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I love Rick Riordan's writing. I love this series. And I really enjoyed this book. It just wasn't my favorite of the trilogy. I'm not even sure I can pinpoint the exact reasons why.
For starters, when I read #1 and #2, I couldn't put the books down. I was engrossed almost immediately. The finale, however, took me a bit longer to feel invested. For the first third of the book, I found myself consuming much smaller chunks.... a chapter or two at a time. Of course, by the midway point, I was moving full steam ahead. I was just surprised it took me that long.
Maybe the plot was a bit too similar to the Throne of Fire? The Red Pyramid was about Apophis, but we didn't really know that until the end. We were all focused on Set. Throne of Fire continued with Apophis in a naturally progressive way. Serpent gave us some new faces and obstacles... and character growth...but the outcomes felt more predictable this time around.
That said, I understand that Throne was used to foreshadow much of Serpent ...and I was still very engrossed in this plot, especially in the 2nd half.
I was also pleased with the ending. Riordan tied up the series nicely but left enough question marks that he could easily write additional books down the road without being redundant. I, for one, would LOVE to revisit the Kanes and the Egyptian gods and goddesses.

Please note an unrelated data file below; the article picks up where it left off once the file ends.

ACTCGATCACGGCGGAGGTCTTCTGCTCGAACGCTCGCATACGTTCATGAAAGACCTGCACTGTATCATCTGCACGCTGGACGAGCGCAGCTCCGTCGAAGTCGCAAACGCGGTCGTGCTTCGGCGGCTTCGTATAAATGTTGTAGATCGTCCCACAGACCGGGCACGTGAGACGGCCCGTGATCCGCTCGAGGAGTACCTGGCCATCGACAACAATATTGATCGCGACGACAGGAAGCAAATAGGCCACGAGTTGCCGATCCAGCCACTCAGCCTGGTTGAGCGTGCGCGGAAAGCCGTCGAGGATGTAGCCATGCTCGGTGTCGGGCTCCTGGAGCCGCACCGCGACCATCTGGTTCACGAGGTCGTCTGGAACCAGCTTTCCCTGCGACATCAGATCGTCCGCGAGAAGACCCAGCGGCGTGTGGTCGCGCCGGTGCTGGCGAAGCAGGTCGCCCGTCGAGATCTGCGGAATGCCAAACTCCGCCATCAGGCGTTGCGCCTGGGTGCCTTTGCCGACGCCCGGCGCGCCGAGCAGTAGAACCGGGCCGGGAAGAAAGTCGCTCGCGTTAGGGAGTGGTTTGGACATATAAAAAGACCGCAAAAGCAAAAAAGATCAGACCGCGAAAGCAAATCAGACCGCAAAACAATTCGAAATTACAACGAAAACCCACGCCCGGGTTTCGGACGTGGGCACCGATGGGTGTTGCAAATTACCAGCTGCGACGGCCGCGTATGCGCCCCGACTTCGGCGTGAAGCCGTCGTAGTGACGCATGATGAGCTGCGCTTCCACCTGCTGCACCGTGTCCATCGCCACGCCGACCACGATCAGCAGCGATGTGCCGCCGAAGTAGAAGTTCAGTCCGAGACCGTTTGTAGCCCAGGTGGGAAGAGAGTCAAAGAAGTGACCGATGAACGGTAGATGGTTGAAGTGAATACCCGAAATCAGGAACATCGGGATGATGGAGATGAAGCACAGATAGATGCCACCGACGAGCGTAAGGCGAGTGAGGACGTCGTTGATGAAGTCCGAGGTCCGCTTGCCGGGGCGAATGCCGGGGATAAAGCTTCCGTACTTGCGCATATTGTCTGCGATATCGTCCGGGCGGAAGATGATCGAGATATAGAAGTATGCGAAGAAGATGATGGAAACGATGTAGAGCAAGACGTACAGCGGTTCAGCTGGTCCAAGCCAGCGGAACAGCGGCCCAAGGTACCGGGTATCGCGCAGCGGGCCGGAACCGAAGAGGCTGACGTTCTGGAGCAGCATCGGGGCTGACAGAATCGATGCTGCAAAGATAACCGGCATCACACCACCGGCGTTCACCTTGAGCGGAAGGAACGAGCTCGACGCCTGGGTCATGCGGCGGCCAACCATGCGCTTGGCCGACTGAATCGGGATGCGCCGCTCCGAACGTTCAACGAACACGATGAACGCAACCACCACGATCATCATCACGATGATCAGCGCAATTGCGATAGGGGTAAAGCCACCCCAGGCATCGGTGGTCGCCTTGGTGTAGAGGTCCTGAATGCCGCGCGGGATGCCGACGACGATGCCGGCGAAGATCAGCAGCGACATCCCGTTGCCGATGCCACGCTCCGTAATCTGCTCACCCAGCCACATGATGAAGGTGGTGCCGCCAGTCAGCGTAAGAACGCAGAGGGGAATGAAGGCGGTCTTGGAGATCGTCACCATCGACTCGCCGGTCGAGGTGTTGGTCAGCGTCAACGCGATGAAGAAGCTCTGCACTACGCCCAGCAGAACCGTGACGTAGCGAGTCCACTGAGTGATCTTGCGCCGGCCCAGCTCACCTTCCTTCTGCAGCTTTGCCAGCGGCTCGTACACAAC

I also liked the Carter/Zia and Sadie/Walt/Anubis storylines - although I do wish he had made Sadie a year older. I am far from a prude but I kept reminding myself I was reading about the love interests of a 13 year old. Fourteen (i.e. high school age) would have made this a bit more comfortable. LOL - maybe I have just been out of the loop too long. I did say I was well beyond his intended age group.
Overall - another great book and series from an equally talented author. I'd probably give this 4.5 stars!
Ever since I was 10 years old I've been reading Rick Riordan books and although this book was good, it wasn't my favorite installment of his ancient god franchise. I do must say that although these characters are my age, they defiantly don't act like my age. Part of that being that this can be read by a 5th grader. But one thing that I don't get is that the characters repeat their adventures to a tape recorder like they're reciting something read to them by their grandmother. I mean try to put some emotion into their dialogue because they talk about dead people like theyre alive and they aren't